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Thursday, May 3, 2012

Book Marketers To Be Replaced By Robots

Would you read as many books as you do if you could get the end results of the book in some quicker, easier way?

I love books and millions of Americans do as well. But when I was in high school and even college, I often read the Cliff or Monarch Notes and not the assigned books.  And I was an English major!

Will the Internet become our shortcut to reading books?  After all, we look for information that is “pushed” to us, based on specific search criteria.  We put together feed readers that include certain types of content or we subscribe to certain blogs or sites based on a category.  Is it really beyond us to then have computers “read” a book and then summarize it for us or to point out witty passages or to list facts that fall under a specific category?

We will use software, apps, and websites to give us an edge, so why not use technology to help us consume, create, and even respond to the information, that comes our way?  Soon we’ll just have one computer talking to another.  Our online avatar will be our digital clone and it will do the work we wish we had time to do.  It’ll send out tweets we’d never written, network for us on FB, and act like a secretary for a famous person who signs letters as if she’s that celebrity.

Software robots already influence us with the way it locates and filters information for us.  It is influencing what flows our way and soon it will speak for us and send out e-mails, tweets, or respond for us as if we were typing away.

Computers are going to become our surrogates.  Soon you’ll see politicians or celebrities apologize for a technical glitch or gaffe when one of their robots makes a mistake in speaking on their behalf.   People won’t even know what happened.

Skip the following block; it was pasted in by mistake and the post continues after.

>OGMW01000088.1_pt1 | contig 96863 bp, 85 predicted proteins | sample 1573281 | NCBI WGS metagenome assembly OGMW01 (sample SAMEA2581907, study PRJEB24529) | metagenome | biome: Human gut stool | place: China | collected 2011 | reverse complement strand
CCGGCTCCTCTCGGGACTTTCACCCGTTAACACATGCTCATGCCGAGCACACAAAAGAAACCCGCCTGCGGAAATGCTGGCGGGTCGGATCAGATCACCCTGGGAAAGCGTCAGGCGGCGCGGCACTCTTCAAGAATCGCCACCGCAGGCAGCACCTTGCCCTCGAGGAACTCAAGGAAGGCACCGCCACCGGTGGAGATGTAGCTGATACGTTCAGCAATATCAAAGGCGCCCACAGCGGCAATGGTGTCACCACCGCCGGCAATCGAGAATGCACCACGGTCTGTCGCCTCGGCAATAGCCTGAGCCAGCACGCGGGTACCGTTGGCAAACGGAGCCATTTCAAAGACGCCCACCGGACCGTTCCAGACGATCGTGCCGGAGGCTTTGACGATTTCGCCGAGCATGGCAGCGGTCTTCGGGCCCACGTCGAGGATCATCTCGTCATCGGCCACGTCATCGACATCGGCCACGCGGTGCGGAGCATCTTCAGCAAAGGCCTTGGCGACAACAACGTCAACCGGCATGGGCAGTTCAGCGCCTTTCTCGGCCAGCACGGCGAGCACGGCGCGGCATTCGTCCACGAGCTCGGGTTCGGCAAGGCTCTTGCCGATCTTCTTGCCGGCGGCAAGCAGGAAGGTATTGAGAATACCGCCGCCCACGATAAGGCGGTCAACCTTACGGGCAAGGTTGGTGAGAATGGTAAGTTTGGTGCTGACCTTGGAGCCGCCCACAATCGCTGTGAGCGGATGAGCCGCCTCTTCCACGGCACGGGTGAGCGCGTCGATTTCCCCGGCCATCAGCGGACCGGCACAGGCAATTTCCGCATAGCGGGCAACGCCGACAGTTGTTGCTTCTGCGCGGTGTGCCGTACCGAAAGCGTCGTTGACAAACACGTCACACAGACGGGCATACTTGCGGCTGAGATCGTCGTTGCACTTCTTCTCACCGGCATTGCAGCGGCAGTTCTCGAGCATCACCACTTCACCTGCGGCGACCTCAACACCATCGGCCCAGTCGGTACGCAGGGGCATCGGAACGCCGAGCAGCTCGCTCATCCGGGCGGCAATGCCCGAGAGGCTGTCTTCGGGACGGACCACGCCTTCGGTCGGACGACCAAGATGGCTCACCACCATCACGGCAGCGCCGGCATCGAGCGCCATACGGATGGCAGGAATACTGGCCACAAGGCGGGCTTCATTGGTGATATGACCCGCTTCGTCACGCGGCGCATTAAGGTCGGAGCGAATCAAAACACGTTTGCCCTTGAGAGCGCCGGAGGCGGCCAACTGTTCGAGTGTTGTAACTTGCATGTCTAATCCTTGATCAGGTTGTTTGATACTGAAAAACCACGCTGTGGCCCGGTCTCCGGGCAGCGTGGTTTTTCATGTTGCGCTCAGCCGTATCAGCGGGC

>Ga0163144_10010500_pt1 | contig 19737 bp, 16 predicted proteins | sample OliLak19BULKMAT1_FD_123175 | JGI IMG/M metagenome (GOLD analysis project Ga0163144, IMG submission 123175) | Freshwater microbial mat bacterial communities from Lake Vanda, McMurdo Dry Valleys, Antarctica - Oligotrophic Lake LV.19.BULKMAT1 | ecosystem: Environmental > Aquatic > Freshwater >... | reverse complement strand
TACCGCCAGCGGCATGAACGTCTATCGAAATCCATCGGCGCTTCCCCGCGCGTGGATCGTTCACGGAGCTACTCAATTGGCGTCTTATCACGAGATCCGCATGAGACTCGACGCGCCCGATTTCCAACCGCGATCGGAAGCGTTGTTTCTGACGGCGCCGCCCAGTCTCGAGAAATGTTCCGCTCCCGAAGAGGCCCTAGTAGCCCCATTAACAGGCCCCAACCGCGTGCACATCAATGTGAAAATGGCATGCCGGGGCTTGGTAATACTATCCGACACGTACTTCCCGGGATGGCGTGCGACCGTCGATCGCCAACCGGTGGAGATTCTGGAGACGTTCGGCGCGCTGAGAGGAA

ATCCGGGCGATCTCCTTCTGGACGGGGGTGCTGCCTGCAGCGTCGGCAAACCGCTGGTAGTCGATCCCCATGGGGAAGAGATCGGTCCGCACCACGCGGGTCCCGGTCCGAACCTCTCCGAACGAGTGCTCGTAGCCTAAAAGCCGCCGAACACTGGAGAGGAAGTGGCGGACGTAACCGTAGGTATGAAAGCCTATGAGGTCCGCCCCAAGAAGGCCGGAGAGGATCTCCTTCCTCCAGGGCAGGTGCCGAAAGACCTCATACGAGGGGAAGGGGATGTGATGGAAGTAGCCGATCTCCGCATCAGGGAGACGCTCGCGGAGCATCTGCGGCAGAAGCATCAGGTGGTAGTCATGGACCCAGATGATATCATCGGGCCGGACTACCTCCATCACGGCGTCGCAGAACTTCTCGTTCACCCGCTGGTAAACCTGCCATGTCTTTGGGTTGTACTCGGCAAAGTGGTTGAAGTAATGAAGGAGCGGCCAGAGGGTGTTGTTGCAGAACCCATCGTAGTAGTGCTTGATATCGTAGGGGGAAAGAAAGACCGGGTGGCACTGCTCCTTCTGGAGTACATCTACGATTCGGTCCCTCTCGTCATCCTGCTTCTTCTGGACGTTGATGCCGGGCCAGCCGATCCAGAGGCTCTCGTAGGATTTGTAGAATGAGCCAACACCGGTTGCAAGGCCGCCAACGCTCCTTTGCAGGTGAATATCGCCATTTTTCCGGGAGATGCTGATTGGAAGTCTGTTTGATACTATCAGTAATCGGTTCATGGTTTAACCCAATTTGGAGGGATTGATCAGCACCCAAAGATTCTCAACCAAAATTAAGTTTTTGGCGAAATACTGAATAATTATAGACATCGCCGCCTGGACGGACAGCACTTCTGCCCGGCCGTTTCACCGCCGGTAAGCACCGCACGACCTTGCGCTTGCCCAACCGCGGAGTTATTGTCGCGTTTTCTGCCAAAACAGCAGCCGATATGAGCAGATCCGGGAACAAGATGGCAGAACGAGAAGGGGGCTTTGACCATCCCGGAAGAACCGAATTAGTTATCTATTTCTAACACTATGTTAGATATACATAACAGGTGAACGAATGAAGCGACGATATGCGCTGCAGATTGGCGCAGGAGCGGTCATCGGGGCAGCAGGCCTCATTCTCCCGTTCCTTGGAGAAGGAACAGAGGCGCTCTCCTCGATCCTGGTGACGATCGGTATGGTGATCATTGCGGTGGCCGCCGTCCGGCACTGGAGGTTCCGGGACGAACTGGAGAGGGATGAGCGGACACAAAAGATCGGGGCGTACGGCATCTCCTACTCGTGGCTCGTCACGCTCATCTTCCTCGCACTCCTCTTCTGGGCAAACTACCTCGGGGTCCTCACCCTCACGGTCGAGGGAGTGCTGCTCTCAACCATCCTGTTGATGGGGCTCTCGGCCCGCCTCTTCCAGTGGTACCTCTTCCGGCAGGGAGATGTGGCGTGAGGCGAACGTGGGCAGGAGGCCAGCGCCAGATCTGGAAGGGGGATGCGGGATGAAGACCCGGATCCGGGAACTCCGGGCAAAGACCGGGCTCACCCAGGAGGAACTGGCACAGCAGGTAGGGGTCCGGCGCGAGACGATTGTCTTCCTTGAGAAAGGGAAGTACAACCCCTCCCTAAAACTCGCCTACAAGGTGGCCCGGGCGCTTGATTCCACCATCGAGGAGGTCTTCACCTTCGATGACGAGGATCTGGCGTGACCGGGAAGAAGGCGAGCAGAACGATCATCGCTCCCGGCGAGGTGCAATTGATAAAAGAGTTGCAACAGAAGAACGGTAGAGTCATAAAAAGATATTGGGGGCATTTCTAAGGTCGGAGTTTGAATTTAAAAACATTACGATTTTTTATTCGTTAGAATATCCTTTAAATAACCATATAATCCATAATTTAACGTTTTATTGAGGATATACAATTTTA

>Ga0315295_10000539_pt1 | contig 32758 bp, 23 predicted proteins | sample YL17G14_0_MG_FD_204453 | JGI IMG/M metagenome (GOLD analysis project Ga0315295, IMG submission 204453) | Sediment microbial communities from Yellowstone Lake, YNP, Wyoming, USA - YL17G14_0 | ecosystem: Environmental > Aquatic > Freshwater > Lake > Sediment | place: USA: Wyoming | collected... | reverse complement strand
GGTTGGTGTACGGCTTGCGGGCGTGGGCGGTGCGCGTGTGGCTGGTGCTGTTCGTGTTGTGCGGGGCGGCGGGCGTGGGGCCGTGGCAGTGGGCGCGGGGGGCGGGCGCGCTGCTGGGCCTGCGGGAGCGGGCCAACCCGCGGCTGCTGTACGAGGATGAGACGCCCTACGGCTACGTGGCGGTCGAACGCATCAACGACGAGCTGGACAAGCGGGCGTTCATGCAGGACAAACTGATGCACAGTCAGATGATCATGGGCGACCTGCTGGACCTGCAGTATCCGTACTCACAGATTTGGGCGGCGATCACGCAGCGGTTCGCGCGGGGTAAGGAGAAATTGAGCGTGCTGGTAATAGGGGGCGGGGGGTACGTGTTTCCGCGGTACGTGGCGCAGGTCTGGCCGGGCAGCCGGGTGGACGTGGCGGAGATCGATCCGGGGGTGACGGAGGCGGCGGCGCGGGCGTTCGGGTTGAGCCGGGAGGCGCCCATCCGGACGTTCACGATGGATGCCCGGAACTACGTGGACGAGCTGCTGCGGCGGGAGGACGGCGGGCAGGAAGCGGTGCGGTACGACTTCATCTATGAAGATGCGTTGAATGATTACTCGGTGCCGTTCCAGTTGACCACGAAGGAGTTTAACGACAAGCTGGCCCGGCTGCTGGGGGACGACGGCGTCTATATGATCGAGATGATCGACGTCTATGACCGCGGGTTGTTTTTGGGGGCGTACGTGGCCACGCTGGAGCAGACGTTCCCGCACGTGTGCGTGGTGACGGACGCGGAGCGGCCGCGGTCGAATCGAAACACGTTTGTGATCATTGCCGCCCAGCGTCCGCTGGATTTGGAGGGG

Maybe robots will replace book marketers.  We already use template responses and mass reproductions of an email to handle customer service for major corporations.  What’s to stop society from replacing, or at least supplementing book marketers?

Computers can be trained to play chess so why not create a series of steps for a computer to handle responses to e-mails?  Why not have it use a program to strategically place tweets or blog posts online?

Everything about book marketing is formulaic.  We’d like to think we are creative when crafting a book marketing campaign, writing a press release, or strategizing with the media but the truth is most of what we do happens online, with research, social media, email, etc.  All of that can become the domain of the computer.

You think the iPad is cool?  Wait until it does your book marketing for you.

Computers are not exactly replacing humans.  They are enslaving us at worst, enhancing us—at a price—at best.  Really what we do is co-exist with computers and are forming a co-dependency with our digital life. 

Society is turning into a hybrid, part human, part technology.  We are joining forces to live in a world of techhumans.  What amazes me most about the fast transition to living online is that each day we subvert a little bit of humanity in hopes of making it better but in the process we forever lose a little skin for metal.

Humanity cannot shut out technology and machinery, and in fact we have a moral obligation to pursue all possible means to extend life, improve society, and save the planet from destruction.  But we need to do it in stages and to integrate technological advances into our lives, rather than force people to find ways to assimilate to technology.  We don’t want to marginalize life or rush to embrace every gadget and invention without understanding the possible repercussions that could result.     

For one day, robots will replace book marketers.

Brian Feinblum’s views, opinions, and ideas expressed in this blog are his alone and not that of his employer, a leading book publicity firm. You can follow him on Twitter @theprexpert and email him at brianfeinblum@gmail.com. He feels more important when discussed in the third-person.

1 comment:

  1. Hi Brian, I always enjoy you articles, I hope the robots don't replace them. Thanks again, Edward Smith.

    ReplyDelete